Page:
When New Zealand’s Agriculture, Biosecurity and Rural Communities Minister Damien O’Connor met with his new Australian counterpart yesterday, the subject of biosecurity was top of their agenda.
The report, sent off to the Minister for Climate Change on 30 June, was released to the public last week and details how ready farmers and the agriculture sector are for emissions pricing.
The report states that the sector would not be ready for a detailed system by 2025, but in the interim, a basic farm-level system using elements of the He Waka Eke Noa proposal would provide a path to progress towards a more detailed system.
“Our analysis shows that almost all eligible farmers can be ready to participate in a basic farm-level system by 1 January 2025,” the report states.
However, it notes there are several major changes that would need to be made to the He Waka Eke Noa proposal if the Government were to consider adopting elements of it.
One of these, sequestration, is already recognised through the NZ ETS.
“Recognising non-NZ ETS sequestration through on-farm vegetation as suggested by the He Waka Eke Noa proposal should be progressed in a separate system, which could recognise and reward a wide range of benefits, such as biodiversity and water quality,” it states.
However, it states that bringing this on-farm vegetation into a farm-level emissions pricing system will add complexity and create inequity between farmers and other sectors, and wouldn’t significantly improve emissions.
Another issue is that of the pricing of synthetic nitrogen fertiliser.
The Commission says that they should be priced at the manufacturer and importer level in the NZ ETS as soon as practicable.
“This would achieve a more broad and equitable coverage for emissions from synthetic nitrogen fertiliser across the country.”
In the chair’s message which opens the report Commission chair Rod Carr says that by pricing agricultural emissions, New Zealand is “charting a new path”.
“Being a ‘first mover’ globally, with a welldesigned agricultural pricing policy, will provide a strong, credible example to other countries and help maintain our reputation for innovation and progress,” Carr writes.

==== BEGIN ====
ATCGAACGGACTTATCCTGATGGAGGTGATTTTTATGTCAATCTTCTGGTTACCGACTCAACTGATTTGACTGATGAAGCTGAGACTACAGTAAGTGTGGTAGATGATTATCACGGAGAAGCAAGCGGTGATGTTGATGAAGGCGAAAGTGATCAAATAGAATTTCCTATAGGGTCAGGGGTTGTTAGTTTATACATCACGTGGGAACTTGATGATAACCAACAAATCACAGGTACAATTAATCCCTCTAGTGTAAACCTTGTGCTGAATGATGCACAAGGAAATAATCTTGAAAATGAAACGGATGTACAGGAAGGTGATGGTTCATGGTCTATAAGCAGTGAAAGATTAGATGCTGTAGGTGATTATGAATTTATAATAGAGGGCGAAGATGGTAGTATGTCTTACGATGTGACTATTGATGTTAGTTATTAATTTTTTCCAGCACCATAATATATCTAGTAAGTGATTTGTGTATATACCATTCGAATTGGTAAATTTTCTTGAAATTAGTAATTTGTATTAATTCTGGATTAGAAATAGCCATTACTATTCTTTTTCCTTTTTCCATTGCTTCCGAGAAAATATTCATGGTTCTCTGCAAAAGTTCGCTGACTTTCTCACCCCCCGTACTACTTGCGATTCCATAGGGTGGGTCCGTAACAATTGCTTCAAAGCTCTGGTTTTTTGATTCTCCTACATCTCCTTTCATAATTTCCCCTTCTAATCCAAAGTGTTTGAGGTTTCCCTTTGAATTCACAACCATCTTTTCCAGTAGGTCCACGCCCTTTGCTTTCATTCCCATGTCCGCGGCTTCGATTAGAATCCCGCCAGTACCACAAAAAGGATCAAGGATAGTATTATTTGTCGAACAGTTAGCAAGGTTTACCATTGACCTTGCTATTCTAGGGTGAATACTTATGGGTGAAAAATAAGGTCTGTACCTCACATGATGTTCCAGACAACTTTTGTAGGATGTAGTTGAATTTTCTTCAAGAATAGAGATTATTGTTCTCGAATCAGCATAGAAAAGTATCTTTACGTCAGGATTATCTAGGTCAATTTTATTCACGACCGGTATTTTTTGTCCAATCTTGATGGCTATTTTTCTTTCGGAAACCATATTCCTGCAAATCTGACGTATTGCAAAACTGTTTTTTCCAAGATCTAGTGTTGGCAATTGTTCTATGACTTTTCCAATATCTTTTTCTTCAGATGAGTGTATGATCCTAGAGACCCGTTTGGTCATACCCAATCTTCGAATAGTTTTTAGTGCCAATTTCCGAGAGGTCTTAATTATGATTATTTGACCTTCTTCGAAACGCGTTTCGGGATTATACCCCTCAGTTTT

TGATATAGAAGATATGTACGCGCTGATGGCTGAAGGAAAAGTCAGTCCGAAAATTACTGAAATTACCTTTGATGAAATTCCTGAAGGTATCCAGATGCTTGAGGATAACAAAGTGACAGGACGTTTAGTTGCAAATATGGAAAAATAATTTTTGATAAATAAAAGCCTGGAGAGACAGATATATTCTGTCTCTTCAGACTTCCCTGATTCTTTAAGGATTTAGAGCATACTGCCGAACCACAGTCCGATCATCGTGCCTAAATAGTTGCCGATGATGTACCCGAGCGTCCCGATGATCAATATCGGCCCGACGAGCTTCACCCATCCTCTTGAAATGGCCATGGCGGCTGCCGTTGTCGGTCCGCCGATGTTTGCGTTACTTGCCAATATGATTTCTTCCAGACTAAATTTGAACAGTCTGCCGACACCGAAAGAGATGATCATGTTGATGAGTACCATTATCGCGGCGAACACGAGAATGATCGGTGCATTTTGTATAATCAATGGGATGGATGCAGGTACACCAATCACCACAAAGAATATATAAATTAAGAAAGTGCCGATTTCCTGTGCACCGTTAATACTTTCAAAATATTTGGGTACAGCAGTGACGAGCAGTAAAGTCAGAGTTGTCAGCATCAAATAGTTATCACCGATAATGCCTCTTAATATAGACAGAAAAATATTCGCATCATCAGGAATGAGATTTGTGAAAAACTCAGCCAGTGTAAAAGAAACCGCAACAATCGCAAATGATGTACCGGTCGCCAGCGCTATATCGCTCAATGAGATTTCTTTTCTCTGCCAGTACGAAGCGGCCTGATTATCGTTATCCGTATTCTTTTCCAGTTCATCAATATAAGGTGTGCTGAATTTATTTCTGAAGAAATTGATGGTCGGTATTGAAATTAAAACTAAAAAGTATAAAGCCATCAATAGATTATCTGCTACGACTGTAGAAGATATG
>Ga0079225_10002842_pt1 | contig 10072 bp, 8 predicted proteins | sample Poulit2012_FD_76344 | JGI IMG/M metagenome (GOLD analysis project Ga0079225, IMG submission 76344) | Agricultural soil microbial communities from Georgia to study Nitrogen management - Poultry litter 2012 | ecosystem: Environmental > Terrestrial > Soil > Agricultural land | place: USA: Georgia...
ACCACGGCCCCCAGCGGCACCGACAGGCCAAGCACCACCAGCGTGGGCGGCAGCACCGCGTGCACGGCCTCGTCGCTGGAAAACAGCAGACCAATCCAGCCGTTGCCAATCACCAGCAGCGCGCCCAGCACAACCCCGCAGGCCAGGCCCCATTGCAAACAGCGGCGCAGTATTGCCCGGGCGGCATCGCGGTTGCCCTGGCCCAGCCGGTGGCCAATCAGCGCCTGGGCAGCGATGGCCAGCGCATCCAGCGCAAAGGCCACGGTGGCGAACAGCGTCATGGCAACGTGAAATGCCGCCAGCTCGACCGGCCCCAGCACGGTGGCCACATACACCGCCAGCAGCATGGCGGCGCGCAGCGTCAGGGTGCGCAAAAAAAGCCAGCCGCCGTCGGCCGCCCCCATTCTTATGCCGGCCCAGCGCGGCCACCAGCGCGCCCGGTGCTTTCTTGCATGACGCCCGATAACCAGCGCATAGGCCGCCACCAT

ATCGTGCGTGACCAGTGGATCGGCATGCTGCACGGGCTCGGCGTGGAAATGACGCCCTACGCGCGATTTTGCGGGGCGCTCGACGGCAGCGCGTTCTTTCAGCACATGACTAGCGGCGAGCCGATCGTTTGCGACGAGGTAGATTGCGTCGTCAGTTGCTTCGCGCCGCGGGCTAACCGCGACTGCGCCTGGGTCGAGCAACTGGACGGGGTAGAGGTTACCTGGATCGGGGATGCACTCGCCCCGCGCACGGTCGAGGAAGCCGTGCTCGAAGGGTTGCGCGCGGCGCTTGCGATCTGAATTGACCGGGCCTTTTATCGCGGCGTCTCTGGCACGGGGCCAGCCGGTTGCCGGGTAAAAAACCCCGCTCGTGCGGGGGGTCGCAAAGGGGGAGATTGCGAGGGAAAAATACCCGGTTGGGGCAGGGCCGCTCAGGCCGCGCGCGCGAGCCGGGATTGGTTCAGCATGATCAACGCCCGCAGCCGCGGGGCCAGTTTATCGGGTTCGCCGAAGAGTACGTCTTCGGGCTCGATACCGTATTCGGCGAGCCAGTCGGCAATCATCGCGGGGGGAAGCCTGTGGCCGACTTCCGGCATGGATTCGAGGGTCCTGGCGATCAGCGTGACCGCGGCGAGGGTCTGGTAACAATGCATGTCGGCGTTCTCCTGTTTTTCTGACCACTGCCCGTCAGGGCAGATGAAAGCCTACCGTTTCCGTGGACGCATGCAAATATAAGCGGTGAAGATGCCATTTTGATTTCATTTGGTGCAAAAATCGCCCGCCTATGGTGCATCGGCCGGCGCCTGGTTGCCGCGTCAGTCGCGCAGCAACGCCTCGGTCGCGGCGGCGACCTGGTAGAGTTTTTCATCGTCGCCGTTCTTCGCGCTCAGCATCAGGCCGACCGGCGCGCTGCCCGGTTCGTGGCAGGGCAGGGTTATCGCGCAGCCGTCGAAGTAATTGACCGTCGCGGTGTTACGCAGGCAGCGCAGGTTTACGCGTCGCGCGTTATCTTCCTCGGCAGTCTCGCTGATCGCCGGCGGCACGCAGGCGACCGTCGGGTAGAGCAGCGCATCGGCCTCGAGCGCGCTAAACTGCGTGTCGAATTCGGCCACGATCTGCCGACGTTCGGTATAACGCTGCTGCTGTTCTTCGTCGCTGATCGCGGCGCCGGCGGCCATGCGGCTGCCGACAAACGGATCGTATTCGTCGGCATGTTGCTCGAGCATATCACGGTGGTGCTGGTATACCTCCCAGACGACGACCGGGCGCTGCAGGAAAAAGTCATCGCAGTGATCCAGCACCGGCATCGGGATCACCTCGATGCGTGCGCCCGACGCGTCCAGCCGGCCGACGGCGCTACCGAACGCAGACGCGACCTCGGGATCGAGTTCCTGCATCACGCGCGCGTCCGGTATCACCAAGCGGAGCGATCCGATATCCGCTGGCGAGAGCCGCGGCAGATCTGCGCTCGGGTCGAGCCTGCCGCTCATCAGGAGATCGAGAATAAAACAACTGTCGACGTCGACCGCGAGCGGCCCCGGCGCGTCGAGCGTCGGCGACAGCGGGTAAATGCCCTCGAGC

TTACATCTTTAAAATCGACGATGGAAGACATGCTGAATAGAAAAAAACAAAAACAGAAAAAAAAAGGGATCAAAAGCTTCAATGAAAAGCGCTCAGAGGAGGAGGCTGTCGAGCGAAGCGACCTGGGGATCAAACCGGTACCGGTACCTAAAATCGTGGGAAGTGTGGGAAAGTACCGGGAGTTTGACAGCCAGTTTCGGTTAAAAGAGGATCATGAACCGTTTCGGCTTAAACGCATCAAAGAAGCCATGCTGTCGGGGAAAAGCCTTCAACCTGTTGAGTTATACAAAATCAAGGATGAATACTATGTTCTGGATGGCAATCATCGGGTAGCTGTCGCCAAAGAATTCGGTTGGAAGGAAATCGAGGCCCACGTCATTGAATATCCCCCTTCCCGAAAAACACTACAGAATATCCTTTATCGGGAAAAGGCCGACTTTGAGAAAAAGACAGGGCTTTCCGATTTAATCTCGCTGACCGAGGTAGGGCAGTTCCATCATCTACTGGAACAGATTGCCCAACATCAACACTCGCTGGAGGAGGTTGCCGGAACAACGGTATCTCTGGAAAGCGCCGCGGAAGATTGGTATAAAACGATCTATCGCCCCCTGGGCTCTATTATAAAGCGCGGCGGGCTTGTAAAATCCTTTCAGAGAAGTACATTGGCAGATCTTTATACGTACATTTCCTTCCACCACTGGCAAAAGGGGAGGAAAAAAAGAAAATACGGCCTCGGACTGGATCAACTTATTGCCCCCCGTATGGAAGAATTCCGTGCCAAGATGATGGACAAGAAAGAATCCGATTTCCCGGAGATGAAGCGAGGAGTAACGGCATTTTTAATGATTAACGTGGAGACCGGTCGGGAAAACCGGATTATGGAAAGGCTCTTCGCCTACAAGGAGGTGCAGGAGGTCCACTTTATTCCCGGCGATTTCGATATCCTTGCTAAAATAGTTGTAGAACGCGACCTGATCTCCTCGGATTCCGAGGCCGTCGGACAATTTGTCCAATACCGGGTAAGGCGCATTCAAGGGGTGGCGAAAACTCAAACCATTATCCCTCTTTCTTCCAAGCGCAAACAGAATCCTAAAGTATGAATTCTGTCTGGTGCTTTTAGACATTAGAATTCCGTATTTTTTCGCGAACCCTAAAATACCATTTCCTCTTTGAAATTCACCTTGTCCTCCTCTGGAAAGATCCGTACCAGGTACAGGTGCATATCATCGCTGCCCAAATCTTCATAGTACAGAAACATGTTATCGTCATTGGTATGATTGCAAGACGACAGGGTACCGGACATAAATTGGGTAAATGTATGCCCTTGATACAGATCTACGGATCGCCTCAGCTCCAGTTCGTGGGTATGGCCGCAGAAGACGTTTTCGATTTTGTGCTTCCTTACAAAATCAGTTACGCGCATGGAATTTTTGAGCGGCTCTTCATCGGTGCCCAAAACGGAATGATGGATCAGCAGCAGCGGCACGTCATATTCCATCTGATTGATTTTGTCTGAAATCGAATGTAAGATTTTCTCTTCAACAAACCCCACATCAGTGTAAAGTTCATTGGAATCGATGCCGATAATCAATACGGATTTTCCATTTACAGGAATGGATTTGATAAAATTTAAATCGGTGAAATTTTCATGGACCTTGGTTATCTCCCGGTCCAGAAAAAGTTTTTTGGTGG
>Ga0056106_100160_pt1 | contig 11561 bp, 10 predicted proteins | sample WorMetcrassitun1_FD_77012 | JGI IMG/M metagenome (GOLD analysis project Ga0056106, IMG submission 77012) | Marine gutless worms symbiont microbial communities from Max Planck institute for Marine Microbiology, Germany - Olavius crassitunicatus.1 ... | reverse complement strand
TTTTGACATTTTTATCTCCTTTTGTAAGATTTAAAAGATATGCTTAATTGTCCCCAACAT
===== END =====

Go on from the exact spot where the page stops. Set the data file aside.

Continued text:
Importantly, he says emissions pricing has to be delivered alongside a broader policy package to contribute to meeting the emissions reduction targets set.
“A farmer-focused and cost-effective pricing system is the best way to deliver that,” he says.
“While a detailed farmlevel system outside the New Zealand Emissions Trading Scheme would be the best approach in the long term, the Government will need to implement a basic farm-level system in the time it has – which can be rapidly scaled up.”
Carr writes that many farmers have already started to move towards lower emissions practices on farm.
“The sector has made progress towards measuring and reporting on-farm agricultural emissions, and making sure farms have plans in place to manage their emissions.”
In a statement, He Waka Eke Noa programme director Kelly Forster said the partnership was pleased the Commission agreed that a farmlevel split-gas approach is the preferable option.
“The Commission has also acknowledged the significant work the sector has done to prepare farmers, by supporting them to know their emissions numbers and have a plan.
“We welcome the Commission’s confidence that farmers will be ready for a farm-level system by 2025,” Forster said.
She said He Waka Eke Noa recognised more work needed to be done on the detail.
“The Commission has taken a different view to He Waka Eke Noa on recognising sequestration and levying N fertiliser. We will need to study their analysis before responding in detail.
“However, it is important to remember that the He Waka Eke Noa recommendations are based on giving farmers control over all the levers that impact on their emissions, including sequestration and fertiliser use, so they can take a holistic view across their farm system as they make decisions. We would not want this wholefarm- system approach to be undermined.”